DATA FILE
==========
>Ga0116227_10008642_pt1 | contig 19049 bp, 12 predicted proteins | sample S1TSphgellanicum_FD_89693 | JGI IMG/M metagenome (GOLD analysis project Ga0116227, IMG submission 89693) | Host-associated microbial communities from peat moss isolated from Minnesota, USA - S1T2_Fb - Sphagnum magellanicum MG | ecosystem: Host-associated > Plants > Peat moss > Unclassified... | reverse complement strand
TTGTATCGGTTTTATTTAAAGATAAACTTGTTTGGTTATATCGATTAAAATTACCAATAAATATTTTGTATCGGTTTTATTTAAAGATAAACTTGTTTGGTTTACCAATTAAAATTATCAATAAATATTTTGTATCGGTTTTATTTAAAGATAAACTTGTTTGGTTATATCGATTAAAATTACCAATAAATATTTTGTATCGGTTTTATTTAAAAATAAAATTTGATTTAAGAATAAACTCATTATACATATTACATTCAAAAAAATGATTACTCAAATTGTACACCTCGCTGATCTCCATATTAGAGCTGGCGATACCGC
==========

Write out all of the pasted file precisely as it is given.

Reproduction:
>Ga0116227_10008642_pt1 | contig 19049 bp, 12 predicted proteins | sample S1TSphgellanicum_FD_89693 | JGI IMG/M metagenome (GOLD analysis project Ga0116227, IMG submission 89693) | Host-associated microbial communities from peat moss isolated from Minnesota, USA - S1T2_Fb - Sphagnum magellanicum MG | ecosystem: Host-associated > Plants > Peat moss > Unclassified... | reverse complement strand
TTGTATCGGTTTTATTTAAAGATAAACTTGTTTGGTTATATCGATTAAAATTACCAATAAATATTTTGTATCGGTTTTATTTAAAGATAAACTTGTTTGGTTTACCAATTAAAATTATCAATAAATATTTTGTATCGGTTTTATTTAAAGATAAACTTGTTTGGTTATATCGATTAAAATTACCAATAAATATTTTGTATCGGTTTTATTTAAAAATAAAATTTGATTTAAGAATAAACTCATTATACATATTACATTCAAAAAAATGATTACTCAAATTGTACACCTCGCTGATCTCCATATTAGAGCTGGCGATACCGC